Phoenix Rooftop

Architects Bent Architecture
Location: Australia, Melbourne
Year: 2017
Area: 45 m2
Photographs: Dianna Snape

Phoenix Rooftop is a green refuge in the unlikeliest of places – 30-storeys high, on an exposed, yet spectacular site in the heart of Melbourne. This garden in the sky allows two down-sizing professionals to retain the joy of outdoor living as they transition from the suburbs to the city.

“Swing open the door, climb just one flight of stairs and you are transported to a secret garden in the sky.” Brodie Norris, Lunchbox Media

31657 EatingArea
Image by Dianna Snape

Our clients wanted their rooftop garden to provide functional areas akin to a typical suburban garden, but in a uniquely exposed, overlooked (and lofty) site. To achieve this, the site is divided into three distinct, yet connected zones: one for standing (cocktail in hand, raising a toast to the sunset), another for sitting (book over your face in the sun), and one for outdoor eating (BBQing a meal for family and friends under the stars). Raised garden beds, bedazzled with delicate mosaics and filled with fragrant and flowering plants, define each zone while acting as both balustrade and wind break; the coloured tiles, green, white, yellow and blue, an abstraction of the garden itself. A sculptural steel arbour dances overhead, supporting the canopy of an unwieldy creeper; shielding and protecting the garden and its occupants, responding to each zone’s relative need for privacy, sunlight, and protection from the wind and rain.

“Bees buzz by, collecting the pollen needed to make their urban honey. Even the odd bird takes shelter on this highest of perches.” BN

31652 ViewtowardsEast
Image by Dianna Snape

Rooftop gardens are still an experimental science — particularly 30-storeys high, in one of Melbourne’s most exposed sites. To our knowledge, this is the highest rooftop garden attempted in Melbourne, and is an innovative example of the ongoing and important investigation into the potential of green roofs in our cities. Visible to thousands of office-workers every day, this project is a billboard for environmental sustainability. The message reads, ‘our buildings can be greener, both literally and figuratively’. To us, creating functional, beautiful and liveable rooftop gardens is an important part of social sustainability, improving on the environmental outcomes green roofs alone can provide. Green roofs should be designed to be enjoyed and experienced by people.

31649 ViewfromBatmanA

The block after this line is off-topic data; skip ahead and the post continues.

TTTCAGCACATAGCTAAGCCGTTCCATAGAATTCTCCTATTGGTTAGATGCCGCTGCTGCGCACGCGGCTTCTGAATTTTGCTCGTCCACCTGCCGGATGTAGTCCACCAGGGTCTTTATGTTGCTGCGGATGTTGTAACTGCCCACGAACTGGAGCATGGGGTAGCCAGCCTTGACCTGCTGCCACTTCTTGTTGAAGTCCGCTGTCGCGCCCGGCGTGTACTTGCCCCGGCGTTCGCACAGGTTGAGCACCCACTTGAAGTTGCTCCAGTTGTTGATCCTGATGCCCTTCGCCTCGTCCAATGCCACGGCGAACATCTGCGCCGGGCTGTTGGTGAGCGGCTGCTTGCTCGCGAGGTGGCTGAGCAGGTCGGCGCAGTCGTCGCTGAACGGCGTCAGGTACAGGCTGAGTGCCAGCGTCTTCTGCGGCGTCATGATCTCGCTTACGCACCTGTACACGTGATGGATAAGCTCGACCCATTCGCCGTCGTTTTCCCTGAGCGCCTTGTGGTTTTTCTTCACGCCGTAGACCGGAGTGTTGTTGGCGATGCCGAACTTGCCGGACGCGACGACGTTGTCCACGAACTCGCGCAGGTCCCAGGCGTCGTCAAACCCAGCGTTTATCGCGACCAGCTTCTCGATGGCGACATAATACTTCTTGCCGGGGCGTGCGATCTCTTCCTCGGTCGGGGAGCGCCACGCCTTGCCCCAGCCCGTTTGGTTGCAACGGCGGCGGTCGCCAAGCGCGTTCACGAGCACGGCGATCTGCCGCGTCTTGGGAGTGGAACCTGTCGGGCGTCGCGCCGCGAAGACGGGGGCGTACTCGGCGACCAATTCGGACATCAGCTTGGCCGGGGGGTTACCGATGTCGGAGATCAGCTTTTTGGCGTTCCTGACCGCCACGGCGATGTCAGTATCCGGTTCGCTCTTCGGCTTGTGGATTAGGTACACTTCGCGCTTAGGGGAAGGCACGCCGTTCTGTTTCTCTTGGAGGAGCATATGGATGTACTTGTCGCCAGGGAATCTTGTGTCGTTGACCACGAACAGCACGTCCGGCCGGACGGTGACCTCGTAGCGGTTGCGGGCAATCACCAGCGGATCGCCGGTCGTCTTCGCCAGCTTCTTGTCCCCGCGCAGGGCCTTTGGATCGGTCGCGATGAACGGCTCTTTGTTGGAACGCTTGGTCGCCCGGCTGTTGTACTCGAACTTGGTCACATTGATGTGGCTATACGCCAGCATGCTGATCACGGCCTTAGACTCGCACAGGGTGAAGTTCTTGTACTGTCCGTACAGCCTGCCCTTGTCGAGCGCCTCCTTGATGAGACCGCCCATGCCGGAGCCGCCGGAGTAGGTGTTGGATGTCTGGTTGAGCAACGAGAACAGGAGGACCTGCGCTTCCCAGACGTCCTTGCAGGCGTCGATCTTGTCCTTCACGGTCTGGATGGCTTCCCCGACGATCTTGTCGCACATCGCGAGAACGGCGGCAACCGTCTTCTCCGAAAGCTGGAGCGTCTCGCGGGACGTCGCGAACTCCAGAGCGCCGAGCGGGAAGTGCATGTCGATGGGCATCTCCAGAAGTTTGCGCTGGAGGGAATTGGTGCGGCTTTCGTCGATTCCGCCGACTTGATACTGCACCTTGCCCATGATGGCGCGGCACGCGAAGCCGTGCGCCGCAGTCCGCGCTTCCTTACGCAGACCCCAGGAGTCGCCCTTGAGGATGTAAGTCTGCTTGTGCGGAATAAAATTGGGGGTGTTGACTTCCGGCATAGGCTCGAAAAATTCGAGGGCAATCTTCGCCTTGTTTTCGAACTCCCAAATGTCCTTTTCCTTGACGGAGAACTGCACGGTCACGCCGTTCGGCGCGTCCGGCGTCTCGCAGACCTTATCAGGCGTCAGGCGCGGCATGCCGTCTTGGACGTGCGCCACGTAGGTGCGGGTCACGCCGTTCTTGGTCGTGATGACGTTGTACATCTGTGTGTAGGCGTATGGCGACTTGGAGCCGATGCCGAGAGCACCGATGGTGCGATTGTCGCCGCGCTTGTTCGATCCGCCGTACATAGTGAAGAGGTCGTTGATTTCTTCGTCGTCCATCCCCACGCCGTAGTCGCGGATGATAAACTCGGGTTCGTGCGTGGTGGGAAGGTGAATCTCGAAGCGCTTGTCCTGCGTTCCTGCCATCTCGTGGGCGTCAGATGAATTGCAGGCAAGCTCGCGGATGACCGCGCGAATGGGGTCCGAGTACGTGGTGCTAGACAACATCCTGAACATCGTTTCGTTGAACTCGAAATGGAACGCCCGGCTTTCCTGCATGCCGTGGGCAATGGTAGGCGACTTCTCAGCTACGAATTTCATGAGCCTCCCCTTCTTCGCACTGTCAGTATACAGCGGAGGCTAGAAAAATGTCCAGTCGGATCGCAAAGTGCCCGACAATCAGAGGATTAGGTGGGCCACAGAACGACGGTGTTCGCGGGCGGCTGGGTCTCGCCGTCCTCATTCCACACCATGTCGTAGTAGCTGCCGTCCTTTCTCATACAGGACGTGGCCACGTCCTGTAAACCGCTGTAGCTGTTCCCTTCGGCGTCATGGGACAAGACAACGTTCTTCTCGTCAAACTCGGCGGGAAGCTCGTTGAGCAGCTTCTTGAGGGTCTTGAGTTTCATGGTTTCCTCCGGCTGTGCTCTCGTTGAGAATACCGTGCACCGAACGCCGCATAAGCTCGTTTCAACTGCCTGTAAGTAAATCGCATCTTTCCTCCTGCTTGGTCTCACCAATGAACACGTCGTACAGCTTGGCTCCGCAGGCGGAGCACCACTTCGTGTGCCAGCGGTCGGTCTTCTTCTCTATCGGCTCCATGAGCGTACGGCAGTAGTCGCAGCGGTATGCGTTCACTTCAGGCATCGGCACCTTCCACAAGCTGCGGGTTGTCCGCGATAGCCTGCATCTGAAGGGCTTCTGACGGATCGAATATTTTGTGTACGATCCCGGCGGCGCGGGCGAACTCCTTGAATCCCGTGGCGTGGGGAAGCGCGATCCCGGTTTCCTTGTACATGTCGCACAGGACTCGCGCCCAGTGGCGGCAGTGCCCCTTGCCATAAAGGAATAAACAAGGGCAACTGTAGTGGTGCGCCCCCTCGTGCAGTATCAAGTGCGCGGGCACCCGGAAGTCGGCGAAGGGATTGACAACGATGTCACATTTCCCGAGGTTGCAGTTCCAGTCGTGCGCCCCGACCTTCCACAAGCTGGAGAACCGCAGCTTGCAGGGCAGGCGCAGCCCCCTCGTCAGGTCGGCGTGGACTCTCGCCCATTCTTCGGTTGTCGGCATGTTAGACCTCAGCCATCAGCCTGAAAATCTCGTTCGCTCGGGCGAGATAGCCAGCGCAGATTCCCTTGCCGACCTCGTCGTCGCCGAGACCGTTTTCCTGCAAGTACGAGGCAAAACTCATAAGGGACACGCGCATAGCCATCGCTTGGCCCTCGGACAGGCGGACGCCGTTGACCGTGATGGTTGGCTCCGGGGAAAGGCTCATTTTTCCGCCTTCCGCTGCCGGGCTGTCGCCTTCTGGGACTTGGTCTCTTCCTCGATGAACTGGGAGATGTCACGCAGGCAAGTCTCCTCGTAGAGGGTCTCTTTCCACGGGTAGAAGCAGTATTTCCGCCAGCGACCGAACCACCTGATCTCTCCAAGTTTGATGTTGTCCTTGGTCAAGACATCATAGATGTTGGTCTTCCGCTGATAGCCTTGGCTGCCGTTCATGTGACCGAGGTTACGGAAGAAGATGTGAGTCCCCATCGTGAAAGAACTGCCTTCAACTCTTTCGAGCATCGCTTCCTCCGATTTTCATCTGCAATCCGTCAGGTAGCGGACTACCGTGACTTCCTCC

Image by Dianna Snape

“The lights are on at the MCG; must be a game on tonight. Rowers glide by on the Yarra; the count of the cox not audible from this height. Acres of the Botanical Garden’s lush green bleed into the grey of St Kilda Road’s office towers and apartments. People, the size of ants, gather at Federation Square, like it’s the site of a sticky spill of soft drink. At Flinders Street Station, the ant-people rush in and out of their yellow and green mound, working busily for their queen. Shimmering in the distance are the calm waters of the bay and the distant beaches of summertime holidays. Surrounded by the tangle of this surreal secret garden makes this incredible view even more breath-taking.” BN

31658 ResidentBees
Image by Dianna Snape

Sustainability Features

Visible to thousands of office-workers every day, this project is a billboard for rooftop gardens. The message reads, ‘our buildings can be greener, both literally and figuratively’.

To our knowledge, this is the highest rooftop garden attempted in Melbourne, and is an innovative example of the ongoing and important investigation into the potential of green roofs in our cities.

31664 ViewfromEast
Image by Dianna Snape

Beyond helping to mitigate the urban heat island effect and insulating its owners’ apartment, Phoenix Rooftop achieves a number of other environmental sustainability outcomes. Raised garden beds improve air quality through absorption of carbon dioxide and release of oxygen and, in association with permeable paving (recycled river pebbles), help to absorb, slow and filter stormwater runoff. The planting encourages biodiversity in this densely urban environment, including creating a valuable habitat for birds and bees (a surprising sight to witness so high up). Recycled tallow wood and blackbutt are utilised in the material palette. Our clients are even experimenting by trying to create a productive garden – an urban farm – by tending to numerous herbs and a crop of tomatoes in the sky.

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